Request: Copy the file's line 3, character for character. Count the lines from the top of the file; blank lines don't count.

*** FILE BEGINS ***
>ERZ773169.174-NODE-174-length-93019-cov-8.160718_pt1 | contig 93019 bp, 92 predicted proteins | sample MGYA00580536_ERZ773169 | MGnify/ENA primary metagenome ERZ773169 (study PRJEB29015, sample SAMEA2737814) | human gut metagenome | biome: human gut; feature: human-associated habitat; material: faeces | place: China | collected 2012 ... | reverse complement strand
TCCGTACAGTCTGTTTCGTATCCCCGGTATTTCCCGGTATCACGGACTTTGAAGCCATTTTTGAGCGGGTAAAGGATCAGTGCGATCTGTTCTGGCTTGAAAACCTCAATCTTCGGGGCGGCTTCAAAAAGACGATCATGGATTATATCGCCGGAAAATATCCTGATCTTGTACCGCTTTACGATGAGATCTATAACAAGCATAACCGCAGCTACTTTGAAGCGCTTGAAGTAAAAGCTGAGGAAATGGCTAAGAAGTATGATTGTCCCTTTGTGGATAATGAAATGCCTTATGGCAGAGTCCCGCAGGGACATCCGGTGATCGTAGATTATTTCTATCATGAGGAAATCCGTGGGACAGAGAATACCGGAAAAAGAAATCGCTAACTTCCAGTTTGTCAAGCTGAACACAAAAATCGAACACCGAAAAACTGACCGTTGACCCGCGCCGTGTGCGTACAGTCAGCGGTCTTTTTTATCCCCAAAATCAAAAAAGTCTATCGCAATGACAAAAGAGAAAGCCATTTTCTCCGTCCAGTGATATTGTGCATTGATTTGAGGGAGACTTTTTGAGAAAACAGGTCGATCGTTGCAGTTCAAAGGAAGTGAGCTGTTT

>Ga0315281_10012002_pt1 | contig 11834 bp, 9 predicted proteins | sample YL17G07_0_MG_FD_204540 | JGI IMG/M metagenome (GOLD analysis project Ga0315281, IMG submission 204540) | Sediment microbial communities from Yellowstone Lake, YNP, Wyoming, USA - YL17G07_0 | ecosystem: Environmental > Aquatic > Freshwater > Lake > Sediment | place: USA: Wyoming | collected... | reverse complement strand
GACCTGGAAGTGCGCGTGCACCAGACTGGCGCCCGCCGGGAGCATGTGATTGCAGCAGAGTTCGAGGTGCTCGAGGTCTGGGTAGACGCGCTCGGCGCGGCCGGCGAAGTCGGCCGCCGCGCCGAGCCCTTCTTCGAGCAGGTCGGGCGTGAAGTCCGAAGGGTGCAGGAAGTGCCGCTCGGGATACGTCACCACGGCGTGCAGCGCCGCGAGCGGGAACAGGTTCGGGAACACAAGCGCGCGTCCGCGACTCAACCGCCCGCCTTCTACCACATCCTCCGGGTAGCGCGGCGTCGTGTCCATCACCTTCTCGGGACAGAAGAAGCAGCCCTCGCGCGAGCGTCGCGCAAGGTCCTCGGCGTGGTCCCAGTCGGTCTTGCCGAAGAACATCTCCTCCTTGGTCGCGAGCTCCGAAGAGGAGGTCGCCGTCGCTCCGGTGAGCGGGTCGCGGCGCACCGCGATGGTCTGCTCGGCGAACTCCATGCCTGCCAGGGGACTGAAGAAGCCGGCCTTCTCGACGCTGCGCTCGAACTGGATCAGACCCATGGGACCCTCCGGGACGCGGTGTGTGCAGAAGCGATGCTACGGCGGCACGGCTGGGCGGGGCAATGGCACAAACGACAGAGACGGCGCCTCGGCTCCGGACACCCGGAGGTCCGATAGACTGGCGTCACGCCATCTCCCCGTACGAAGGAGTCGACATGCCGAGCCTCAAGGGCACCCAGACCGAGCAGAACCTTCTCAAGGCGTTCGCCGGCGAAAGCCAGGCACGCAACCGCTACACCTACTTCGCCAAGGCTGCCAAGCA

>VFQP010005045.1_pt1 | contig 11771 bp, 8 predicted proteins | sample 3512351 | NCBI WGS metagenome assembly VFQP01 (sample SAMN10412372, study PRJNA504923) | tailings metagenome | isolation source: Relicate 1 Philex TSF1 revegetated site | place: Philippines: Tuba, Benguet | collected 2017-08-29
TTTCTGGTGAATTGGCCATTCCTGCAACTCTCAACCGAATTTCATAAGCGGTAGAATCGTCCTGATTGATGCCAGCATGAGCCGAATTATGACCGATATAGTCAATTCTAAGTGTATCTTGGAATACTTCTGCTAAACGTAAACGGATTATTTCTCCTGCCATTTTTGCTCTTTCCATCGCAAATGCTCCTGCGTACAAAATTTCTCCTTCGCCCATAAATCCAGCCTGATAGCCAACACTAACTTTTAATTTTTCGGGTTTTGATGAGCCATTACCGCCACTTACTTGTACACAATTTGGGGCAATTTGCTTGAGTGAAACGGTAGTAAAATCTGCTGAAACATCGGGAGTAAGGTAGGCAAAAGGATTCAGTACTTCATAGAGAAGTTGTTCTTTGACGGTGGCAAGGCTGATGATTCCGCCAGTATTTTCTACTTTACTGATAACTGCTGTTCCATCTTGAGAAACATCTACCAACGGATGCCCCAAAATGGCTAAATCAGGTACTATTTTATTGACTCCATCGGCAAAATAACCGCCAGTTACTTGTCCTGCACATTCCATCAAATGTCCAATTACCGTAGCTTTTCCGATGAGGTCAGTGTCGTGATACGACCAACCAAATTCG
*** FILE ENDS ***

>Ga0315281_10012002_pt1 | contig 11834 bp, 9 predicted proteins | sample YL17G07_0_MG_FD_204540 | JGI IMG/M metagenome (GOLD analysis project Ga0315281, IMG submission 204540) | Sediment microbial communities from Yellowstone Lake, YNP, Wyoming, USA - YL17G07_0 | ecosystem: Environmental > Aquatic > Freshwater > Lake > Sediment | place: USA: Wyoming | collected... | reverse complement strand